The attractive ‘Wendy House’ type bus shelter at Killicomaine estate – reported in last week’s Portadown Times – is a result of the hard work of two dedicated youth workers, Keith McCann and Nigel Duke.
We posed the question – who-dun-it? - when the former dowdy brick construction appeared in the main square, totally transformed into a ‘house’ with stonework, windows, doors and floral decorations, bearing the message ‘One life, one chance, live it’.
It was, said Keith, a project backed by the community, and prompted by the 11 kids they lead through the faith-based ‘Fuse Youth’ charity project which has made such a difference in the estate. Keith and Nigel have been working the project for four years, concentrating their efforts on 12 different youngsters every year, enriching their lives and that of the area.
“It’s a practical Christian detached youth project,” said Nigel. “We include weekly football, visits to places like the Belfast Odyssey to see the Giants, we had a sponsored walk recently and raised £850 for a new football kit, and have summer trips. For example, we went go-kart racing to Markethill last Friday and had a great time.”
The ‘new’ bus shelter was a project that included the kids, the leaders, the community and the borough council – all working together to improve the square which is the centre-piece of the estate. And the youngsters thought up the ‘One Life’ slogan on the wall.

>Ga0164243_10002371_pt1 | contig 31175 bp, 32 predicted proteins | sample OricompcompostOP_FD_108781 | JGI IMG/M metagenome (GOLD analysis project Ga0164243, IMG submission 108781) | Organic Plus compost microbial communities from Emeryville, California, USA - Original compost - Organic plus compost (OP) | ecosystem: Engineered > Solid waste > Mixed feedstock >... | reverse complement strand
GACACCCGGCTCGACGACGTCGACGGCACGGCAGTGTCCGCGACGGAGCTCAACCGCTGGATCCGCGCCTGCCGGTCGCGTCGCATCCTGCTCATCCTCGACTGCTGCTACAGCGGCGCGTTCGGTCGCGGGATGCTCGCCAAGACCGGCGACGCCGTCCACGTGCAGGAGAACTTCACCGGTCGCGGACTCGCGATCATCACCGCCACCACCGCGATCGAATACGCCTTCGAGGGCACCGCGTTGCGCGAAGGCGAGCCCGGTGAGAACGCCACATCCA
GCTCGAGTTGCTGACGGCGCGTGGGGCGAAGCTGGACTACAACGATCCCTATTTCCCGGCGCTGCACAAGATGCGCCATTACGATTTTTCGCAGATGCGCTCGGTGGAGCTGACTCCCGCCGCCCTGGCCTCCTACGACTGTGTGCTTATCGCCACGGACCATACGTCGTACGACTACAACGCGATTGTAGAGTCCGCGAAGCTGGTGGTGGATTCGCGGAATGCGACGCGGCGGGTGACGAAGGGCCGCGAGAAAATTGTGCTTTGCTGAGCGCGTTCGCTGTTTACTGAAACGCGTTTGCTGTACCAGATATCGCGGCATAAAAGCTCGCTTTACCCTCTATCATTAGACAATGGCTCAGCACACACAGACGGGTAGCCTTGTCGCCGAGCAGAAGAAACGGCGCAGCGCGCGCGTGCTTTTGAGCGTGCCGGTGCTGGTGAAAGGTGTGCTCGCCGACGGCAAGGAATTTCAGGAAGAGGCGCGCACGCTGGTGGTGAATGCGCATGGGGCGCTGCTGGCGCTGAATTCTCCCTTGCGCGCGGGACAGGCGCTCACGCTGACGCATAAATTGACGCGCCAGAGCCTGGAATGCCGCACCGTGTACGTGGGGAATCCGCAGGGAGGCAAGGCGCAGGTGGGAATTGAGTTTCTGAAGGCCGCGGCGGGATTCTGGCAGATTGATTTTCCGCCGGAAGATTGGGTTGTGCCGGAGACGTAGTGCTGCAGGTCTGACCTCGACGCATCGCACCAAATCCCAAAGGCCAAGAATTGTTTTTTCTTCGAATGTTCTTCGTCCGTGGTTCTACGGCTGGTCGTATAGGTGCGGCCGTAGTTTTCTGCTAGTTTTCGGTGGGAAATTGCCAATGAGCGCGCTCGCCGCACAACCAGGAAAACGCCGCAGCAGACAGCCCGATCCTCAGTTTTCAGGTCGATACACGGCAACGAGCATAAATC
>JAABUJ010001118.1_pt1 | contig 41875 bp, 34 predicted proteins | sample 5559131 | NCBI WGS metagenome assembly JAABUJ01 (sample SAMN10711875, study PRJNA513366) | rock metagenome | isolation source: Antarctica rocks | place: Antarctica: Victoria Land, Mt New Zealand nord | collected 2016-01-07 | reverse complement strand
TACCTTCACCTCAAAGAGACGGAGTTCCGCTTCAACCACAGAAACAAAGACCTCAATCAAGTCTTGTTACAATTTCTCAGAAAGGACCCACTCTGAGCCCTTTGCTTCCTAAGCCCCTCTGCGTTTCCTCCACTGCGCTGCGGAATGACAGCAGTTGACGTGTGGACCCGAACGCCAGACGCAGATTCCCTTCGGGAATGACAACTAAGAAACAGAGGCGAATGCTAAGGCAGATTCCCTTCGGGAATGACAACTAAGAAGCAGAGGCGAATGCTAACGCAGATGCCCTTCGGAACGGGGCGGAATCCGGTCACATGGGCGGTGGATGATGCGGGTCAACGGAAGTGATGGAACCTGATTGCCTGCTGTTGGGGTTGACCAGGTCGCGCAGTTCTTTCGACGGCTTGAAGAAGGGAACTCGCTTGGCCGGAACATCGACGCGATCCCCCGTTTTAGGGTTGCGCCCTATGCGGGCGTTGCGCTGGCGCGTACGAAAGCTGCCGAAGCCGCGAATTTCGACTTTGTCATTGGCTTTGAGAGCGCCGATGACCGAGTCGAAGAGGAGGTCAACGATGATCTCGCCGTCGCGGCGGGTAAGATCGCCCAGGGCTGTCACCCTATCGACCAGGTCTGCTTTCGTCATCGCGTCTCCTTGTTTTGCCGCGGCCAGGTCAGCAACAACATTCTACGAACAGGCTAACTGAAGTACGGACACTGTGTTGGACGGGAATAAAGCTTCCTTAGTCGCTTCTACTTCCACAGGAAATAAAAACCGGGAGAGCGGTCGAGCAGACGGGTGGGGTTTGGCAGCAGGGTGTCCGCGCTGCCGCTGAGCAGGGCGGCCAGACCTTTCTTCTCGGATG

They worked on the design, aided and abetted by Belfast artist Tim McCarthy of ‘Re-ink-our-nation’ and they all set to work to paint the edifice and transform it – much to the delight of the estate, the bus users and the elderly residents.
The Killicomaine Residents Group pitched in and the planning permission work was helped by the borough council, especially Councillors Darryn Causby and Alan Carson.
The group presented a DVD plea to the council for a new MUGA football pitch, which is now taking shape close to the community centre at Festival Road.